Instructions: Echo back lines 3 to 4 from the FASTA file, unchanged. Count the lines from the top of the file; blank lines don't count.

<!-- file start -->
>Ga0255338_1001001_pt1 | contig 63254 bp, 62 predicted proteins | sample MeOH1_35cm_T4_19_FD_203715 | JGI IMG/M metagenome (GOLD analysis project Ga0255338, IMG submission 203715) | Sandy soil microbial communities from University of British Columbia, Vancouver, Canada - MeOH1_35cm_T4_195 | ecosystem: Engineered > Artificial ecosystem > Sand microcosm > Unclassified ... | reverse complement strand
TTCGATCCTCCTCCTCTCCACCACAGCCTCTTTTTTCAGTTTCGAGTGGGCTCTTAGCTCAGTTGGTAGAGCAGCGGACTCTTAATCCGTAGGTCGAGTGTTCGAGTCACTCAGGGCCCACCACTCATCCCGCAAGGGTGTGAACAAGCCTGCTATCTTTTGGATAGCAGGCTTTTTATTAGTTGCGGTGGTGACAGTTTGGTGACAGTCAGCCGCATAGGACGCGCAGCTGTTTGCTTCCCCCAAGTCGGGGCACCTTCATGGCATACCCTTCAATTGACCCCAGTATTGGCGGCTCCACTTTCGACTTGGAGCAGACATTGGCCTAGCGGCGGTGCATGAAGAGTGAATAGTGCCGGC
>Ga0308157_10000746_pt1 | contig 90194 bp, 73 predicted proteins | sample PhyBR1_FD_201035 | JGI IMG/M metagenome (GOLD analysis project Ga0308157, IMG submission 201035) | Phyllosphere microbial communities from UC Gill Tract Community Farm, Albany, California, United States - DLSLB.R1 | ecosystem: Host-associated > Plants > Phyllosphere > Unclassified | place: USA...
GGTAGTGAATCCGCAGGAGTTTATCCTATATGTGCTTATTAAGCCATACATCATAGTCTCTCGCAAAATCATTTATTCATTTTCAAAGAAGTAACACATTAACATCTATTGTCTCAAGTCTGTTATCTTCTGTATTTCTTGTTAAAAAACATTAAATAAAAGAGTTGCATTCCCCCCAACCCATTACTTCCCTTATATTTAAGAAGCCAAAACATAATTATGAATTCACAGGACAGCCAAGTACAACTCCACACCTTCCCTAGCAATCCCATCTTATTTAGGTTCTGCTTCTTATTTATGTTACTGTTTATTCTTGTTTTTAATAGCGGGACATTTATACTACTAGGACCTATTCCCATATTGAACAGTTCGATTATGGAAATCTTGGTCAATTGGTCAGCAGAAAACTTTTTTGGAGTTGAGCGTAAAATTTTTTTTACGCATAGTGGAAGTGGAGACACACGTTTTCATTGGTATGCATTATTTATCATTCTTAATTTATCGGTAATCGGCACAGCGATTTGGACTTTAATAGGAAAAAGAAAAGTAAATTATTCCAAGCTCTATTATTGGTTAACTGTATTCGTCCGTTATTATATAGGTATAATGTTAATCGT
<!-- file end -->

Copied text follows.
>Ga0308157_10000746_pt1 | contig 90194 bp, 73 predicted proteins | sample PhyBR1_FD_201035 | JGI IMG/M metagenome (GOLD analysis project Ga0308157, IMG submission 201035) | Phyllosphere microbial communities from UC Gill Tract Community Farm, Albany, California, United States - DLSLB.R1 | ecosystem: Host-associated > Plants > Phyllosphere > Unclassified | place: USA...
GGTAGTGAATCCGCAGGAGTTTATCCTATATGTGCTTATTAAGCCATACATCATAGTCTCTCGCAAAATCATTTATTCATTTTCAAAGAAGTAACACATTAACATCTATTGTCTCAAGTCTGTTATCTTCTGTATTTCTTGTTAAAAAACATTAAATAAAAGAGTTGCATTCCCCCCAACCCATTACTTCCCTTATATTTAAGAAGCCAAAACATAATTATGAATTCACAGGACAGCCAAGTACAACTCCACACCTTCCCTAGCAATCCCATCTTATTTAGGTTCTGCTTCTTATTTATGTTACTGTTTATTCTTGTTTTTAATAGCGGGACATTTATACTACTAGGACCTATTCCCATATTGAACAGTTCGATTATGGAAATCTTGGTCAATTGGTCAGCAGAAAACTTTTTTGGAGTTGAGCGTAAAATTTTTTTTACGCATAGTGGAAGTGGAGACACACGTTTTCATTGGTATGCATTATTTATCATTCTTAATTTATCGGTAATCGGCACAGCGATTTGGACTTTAATAGGAAAAAGAAAAGTAAATTATTCCAAGCTCTATTATTGGTTAACTGTATTCGTCCGTTATTATATAGGTATAATGTTAATCGT